Product Development. Caterpillar does not rely much on product development as an intensive strategy for growth. The company mainly focuses on improving existing products. The firm rarely introduces an entirely new product. Instead, existing Caterpillar products are modified to provide new features and improve customer value.
Caterpillar Inc. SWOT Analysis
Strengths: Caterpillar’s strengths include its strong brand image, large-scale assets, and its strong global distribution network. The company’s strong brand image is based on the fact that the Caterpillar name is well-known around the world for quality. The company also has large-scale assets that can be used to support further business growth and development. In addition, the firm has a large global network of distributors.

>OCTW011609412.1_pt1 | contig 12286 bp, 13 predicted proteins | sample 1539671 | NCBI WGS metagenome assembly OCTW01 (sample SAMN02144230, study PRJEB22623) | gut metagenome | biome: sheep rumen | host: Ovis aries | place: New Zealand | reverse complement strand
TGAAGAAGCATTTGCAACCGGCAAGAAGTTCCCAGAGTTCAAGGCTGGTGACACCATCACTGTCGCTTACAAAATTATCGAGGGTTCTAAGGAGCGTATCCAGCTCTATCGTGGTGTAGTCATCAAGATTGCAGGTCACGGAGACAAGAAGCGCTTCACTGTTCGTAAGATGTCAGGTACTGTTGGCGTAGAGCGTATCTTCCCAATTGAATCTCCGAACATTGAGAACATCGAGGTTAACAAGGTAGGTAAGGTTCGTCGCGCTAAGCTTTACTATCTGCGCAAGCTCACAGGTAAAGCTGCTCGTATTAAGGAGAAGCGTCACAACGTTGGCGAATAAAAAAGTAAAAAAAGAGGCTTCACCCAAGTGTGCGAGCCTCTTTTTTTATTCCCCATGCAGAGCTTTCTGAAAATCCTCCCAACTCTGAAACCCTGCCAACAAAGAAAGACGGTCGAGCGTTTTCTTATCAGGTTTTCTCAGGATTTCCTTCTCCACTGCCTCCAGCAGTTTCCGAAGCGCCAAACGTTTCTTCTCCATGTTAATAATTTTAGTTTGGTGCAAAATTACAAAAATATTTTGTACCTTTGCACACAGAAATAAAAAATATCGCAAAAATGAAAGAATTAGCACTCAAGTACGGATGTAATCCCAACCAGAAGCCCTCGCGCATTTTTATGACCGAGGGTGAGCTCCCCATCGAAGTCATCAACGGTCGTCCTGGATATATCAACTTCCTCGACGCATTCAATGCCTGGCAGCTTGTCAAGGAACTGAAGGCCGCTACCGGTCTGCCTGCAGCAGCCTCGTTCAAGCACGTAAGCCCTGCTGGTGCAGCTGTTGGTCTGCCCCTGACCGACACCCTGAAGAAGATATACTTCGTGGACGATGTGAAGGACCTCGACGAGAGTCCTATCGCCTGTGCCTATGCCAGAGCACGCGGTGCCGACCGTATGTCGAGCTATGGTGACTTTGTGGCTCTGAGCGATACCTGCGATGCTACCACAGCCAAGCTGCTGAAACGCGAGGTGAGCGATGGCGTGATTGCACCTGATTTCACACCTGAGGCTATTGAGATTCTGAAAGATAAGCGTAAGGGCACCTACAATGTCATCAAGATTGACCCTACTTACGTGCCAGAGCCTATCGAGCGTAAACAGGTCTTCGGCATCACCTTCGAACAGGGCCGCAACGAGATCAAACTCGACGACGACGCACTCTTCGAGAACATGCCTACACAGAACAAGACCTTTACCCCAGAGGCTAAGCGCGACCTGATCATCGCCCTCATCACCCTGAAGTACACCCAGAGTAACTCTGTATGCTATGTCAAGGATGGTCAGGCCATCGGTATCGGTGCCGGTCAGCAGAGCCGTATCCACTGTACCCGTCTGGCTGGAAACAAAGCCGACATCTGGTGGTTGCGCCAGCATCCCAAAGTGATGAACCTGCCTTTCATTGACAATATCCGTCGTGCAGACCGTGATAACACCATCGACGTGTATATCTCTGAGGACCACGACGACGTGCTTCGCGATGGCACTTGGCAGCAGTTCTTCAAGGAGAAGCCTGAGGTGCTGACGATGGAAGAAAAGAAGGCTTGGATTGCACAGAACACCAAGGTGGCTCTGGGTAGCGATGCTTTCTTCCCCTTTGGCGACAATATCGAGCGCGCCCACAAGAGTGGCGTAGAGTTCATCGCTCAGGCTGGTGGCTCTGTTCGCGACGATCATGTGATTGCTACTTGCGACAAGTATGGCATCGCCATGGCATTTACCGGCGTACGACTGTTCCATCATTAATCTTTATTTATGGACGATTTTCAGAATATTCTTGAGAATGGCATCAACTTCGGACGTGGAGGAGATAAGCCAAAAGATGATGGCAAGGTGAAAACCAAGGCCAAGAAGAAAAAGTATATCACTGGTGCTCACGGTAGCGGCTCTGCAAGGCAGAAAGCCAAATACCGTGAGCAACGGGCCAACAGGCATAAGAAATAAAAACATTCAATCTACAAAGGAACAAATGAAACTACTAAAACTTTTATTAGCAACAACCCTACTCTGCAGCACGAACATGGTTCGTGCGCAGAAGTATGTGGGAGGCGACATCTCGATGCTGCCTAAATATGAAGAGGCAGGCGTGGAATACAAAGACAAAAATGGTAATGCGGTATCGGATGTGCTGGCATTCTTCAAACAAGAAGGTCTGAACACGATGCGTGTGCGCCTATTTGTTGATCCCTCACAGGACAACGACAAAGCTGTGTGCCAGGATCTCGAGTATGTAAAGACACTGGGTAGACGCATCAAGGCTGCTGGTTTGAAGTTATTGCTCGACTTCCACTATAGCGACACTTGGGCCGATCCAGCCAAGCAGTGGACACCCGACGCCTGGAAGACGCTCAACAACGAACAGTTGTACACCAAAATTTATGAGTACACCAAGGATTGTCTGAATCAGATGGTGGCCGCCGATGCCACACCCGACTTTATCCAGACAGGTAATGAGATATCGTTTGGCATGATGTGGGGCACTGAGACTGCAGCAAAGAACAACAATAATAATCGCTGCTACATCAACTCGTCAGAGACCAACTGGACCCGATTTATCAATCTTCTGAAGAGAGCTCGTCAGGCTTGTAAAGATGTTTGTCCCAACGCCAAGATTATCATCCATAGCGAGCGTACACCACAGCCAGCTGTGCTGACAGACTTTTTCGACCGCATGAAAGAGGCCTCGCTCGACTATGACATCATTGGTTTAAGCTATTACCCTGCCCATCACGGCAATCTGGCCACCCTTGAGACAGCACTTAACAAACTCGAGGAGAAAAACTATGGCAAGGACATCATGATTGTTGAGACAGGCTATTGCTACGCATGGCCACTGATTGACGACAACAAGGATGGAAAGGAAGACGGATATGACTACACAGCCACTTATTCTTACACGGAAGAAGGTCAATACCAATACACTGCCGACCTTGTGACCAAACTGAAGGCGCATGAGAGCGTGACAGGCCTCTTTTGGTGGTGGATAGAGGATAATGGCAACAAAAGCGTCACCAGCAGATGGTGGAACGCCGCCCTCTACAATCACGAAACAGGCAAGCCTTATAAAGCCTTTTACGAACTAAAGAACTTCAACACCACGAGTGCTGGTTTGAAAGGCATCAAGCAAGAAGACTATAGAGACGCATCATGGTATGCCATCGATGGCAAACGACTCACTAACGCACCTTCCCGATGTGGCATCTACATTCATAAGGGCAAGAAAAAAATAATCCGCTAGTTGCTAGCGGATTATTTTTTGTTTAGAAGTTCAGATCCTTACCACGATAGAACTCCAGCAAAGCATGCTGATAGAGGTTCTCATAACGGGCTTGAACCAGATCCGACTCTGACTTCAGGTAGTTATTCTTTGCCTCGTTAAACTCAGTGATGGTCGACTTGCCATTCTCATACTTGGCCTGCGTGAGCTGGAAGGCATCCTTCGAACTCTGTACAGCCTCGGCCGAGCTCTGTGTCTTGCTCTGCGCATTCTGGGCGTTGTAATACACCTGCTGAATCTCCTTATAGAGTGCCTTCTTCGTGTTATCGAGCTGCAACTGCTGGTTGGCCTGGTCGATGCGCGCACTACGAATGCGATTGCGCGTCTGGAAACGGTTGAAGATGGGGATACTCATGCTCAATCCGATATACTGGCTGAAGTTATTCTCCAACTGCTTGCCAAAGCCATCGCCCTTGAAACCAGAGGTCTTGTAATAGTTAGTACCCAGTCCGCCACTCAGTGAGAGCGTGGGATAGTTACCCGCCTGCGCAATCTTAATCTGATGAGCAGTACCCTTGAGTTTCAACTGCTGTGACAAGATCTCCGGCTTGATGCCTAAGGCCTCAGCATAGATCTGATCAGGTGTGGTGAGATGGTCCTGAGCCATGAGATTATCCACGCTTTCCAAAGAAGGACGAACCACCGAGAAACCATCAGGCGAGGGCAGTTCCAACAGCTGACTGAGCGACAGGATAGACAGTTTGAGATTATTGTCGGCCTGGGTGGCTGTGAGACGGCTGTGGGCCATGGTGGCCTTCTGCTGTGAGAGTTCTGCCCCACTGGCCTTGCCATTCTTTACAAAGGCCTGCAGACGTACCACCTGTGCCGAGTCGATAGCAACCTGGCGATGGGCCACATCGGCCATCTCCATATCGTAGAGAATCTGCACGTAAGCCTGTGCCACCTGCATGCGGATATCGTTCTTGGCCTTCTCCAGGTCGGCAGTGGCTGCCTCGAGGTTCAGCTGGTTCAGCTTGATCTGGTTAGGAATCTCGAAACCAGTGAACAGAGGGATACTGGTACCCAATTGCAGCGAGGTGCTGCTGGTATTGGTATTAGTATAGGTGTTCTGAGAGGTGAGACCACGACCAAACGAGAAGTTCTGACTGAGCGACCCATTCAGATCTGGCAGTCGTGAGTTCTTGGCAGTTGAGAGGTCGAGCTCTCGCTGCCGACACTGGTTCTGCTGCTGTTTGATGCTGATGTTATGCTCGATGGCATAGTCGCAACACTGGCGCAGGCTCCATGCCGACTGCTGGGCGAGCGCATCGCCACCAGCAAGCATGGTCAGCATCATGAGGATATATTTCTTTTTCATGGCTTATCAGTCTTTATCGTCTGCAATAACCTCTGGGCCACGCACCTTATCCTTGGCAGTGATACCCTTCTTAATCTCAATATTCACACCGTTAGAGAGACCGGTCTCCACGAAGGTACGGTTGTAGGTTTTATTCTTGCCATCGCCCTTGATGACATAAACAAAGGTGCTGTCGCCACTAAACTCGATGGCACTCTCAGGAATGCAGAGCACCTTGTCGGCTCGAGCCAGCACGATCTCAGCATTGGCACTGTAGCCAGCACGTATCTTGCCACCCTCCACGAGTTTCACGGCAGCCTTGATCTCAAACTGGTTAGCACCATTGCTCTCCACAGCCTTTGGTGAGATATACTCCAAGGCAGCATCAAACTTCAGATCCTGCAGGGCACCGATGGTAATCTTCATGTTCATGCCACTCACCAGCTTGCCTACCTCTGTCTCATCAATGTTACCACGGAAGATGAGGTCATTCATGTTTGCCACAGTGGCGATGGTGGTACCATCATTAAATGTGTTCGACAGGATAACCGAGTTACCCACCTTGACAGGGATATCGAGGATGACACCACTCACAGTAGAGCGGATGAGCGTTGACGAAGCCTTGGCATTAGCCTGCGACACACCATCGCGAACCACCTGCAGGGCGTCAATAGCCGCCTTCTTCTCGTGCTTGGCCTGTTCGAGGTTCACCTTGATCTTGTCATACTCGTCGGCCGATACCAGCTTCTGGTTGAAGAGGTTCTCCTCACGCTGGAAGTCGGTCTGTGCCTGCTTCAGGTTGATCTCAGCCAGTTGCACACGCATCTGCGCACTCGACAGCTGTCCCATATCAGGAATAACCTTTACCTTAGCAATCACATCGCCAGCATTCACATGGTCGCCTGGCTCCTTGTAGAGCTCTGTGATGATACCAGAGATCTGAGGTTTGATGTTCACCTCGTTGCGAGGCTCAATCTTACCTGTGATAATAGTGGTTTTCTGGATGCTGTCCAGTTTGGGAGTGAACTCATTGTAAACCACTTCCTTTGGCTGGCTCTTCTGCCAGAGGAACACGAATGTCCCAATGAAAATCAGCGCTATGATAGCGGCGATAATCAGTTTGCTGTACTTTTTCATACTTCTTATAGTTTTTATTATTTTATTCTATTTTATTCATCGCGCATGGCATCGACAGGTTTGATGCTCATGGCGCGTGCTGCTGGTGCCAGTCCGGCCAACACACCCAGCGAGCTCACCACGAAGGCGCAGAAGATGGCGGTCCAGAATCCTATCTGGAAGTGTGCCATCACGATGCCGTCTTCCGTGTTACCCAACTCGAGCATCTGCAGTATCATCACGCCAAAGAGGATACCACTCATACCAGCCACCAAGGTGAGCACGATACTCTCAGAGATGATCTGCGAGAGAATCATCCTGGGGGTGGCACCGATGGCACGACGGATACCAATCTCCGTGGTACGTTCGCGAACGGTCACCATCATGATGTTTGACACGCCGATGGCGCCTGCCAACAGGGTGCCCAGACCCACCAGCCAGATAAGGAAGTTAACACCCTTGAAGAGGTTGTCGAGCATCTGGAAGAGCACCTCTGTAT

Weaknesses: Caterpillar’s weaknesses include its low rate of innovation and limited connections in emerging markets. The low rate of innovation is typical in the heavy equipment and financial services industries. However, this weakness makes Caterpillar vulnerable to competitors that aggressively invest in technological innovation. Limited business connections in emerging markets prevent the firm from maximizing revenues. For example, while it already operates in China, Caterpillar still lacks an extensive network of distributors in the Chinese market.